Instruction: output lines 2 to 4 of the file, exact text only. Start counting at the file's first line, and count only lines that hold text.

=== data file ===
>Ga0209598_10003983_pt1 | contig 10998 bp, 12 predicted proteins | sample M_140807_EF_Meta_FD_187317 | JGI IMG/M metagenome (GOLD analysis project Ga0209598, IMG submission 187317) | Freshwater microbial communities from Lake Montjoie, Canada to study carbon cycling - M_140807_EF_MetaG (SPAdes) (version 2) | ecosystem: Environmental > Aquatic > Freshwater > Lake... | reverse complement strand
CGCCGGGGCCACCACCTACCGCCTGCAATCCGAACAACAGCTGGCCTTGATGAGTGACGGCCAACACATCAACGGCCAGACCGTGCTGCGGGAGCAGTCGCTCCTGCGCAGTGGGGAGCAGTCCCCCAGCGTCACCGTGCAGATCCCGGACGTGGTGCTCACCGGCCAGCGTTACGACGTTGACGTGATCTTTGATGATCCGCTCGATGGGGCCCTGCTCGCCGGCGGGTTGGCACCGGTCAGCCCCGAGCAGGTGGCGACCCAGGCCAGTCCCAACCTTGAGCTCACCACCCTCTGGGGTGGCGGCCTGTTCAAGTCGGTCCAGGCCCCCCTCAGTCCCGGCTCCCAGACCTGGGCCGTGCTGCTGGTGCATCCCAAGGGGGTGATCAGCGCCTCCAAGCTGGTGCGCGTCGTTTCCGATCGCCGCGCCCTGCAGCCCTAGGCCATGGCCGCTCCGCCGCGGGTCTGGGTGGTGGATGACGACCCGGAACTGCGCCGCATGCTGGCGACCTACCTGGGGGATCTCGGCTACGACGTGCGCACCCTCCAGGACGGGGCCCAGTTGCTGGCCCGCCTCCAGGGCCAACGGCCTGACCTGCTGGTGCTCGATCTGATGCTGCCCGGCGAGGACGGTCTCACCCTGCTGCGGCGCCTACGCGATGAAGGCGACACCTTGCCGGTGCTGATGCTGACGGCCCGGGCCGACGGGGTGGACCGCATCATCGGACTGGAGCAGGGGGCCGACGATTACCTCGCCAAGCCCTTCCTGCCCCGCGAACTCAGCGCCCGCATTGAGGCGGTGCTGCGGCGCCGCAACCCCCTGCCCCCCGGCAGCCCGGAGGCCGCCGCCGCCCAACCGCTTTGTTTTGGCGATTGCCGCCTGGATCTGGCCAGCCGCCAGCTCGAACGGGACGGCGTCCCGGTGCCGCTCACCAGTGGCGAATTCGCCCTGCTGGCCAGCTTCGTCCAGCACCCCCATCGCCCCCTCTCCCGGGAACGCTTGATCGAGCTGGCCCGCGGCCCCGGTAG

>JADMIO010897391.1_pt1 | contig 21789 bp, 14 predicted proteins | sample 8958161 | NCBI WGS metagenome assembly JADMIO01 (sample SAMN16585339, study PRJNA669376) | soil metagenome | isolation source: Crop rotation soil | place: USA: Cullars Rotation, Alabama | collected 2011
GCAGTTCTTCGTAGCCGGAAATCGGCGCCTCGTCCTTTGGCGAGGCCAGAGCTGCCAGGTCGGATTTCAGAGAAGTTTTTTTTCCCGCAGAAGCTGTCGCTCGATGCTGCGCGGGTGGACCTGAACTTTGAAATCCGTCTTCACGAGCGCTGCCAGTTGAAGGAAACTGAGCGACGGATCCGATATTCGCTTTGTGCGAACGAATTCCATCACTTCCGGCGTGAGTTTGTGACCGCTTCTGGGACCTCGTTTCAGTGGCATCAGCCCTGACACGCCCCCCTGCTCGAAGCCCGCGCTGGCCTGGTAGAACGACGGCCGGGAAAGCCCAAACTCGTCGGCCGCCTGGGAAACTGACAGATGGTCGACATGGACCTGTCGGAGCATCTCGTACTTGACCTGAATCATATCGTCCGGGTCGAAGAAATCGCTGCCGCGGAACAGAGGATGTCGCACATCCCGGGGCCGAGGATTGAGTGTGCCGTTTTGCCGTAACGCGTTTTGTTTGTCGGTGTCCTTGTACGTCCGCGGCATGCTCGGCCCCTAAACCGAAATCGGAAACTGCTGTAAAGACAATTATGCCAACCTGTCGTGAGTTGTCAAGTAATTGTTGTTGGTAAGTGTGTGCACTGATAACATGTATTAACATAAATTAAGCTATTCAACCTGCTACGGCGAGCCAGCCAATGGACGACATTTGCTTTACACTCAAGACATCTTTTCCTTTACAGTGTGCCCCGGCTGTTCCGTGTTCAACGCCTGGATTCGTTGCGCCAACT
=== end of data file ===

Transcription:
CGCCGGGGCCACCACCTACCGCCTGCAATCCGAACAACAGCTGGCCTTGATGAGTGACGGCCAACACATCAACGGCCAGACCGTGCTGCGGGAGCAGTCGCTCCTGCGCAGTGGGGAGCAGTCCCCCAGCGTCACCGTGCAGATCCCGGACGTGGTGCTCACCGGCCAGCGTTACGACGTTGACGTGATCTTTGATGATCCGCTCGATGGGGCCCTGCTCGCCGGCGGGTTGGCACCGGTCAGCCCCGAGCAGGTGGCGACCCAGGCCAGTCCCAACCTTGAGCTCACCACCCTCTGGGGTGGCGGCCTGTTCAAGTCGGTCCAGGCCCCCCTCAGTCCCGGCTCCCAGACCTGGGCCGTGCTGCTGGTGCATCCCAAGGGGGTGATCAGCGCCTCCAAGCTGGTGCGCGTCGTTTCCGATCGCCGCGCCCTGCAGCCCTAGGCCATGGCCGCTCCGCCGCGGGTCTGGGTGGTGGATGACGACCCGGAACTGCGCCGCATGCTGGCGACCTACCTGGGGGATCTCGGCTACGACGTGCGCACCCTCCAGGACGGGGCCCAGTTGCTGGCCCGCCTCCAGGGCCAACGGCCTGACCTGCTGGTGCTCGATCTGATGCTGCCCGGCGAGGACGGTCTCACCCTGCTGCGGCGCCTACGCGATGAAGGCGACACCTTGCCGGTGCTGATGCTGACGGCCCGGGCCGACGGGGTGGACCGCATCATCGGACTGGAGCAGGGGGCCGACGATTACCTCGCCAAGCCCTTCCTGCCCCGCGAACTCAGCGCCCGCATTGAGGCGGTGCTGCGGCGCCGCAACCCCCTGCCCCCCGGCAGCCCGGAGGCCGCCGCCGCCCAACCGCTTTGTTTTGGCGATTGCCGCCTGGATCTGGCCAGCCGCCAGCTCGAACGGGACGGCGTCCCGGTGCCGCTCACCAGTGGCGAATTCGCCCTGCTGGCCAGCTTCGTCCAGCACCCCCATCGCCCCCTCTCCCGGGAACGCTTGATCGAGCTGGCCCGCGGCCCCGGTAG

>JADMIO010897391.1_pt1 | contig 21789 bp, 14 predicted proteins | sample 8958161 | NCBI WGS metagenome assembly JADMIO01 (sample SAMN16585339, study PRJNA669376) | soil metagenome | isolation source: Crop rotation soil | place: USA: Cullars Rotation, Alabama | collected 2011
GCAGTTCTTCGTAGCCGGAAATCGGCGCCTCGTCCTTTGGCGAGGCCAGAGCTGCCAGGTCGGATTTCAGAGAAGTTTTTTTTCCCGCAGAAGCTGTCGCTCGATGCTGCGCGGGTGGACCTGAACTTTGAAATCCGTCTTCACGAGCGCTGCCAGTTGAAGGAAACTGAGCGACGGATCCGATATTCGCTTTGTGCGAACGAATTCCATCACTTCCGGCGTGAGTTTGTGACCGCTTCTGGGACCTCGTTTCAGTGGCATCAGCCCTGACACGCCCCCCTGCTCGAAGCCCGCGCTGGCCTGGTAGAACGACGGCCGGGAAAGCCCAAACTCGTCGGCCGCCTGGGAAACTGACAGATGGTCGACATGGACCTGTCGGAGCATCTCGTACTTGACCTGAATCATATCGTCCGGGTCGAAGAAATCGCTGCCGCGGAACAGAGGATGTCGCACATCCCGGGGCCGAGGATTGAGTGTGCCGTTTTGCCGTAACGCGTTTTGTTTGTCGGTGTCCTTGTACGTCCGCGGCATGCTCGGCCCCTAAACCGAAATCGGAAACTGCTGTAAAGACAATTATGCCAACCTGTCGTGAGTTGTCAAGTAATTGTTGTTGGTAAGTGTGTGCACTGATAACATGTATTAACATAAATTAAGCTATTCAACCTGCTACGGCGAGCCAGCCAATGGACGACATTTGCTTTACACTCAAGACATCTTTTCCTTTACAGTGTGCCCCGGCTGTTCCGTGTTCAACGCCTGGATTCGTTGCGCCAACT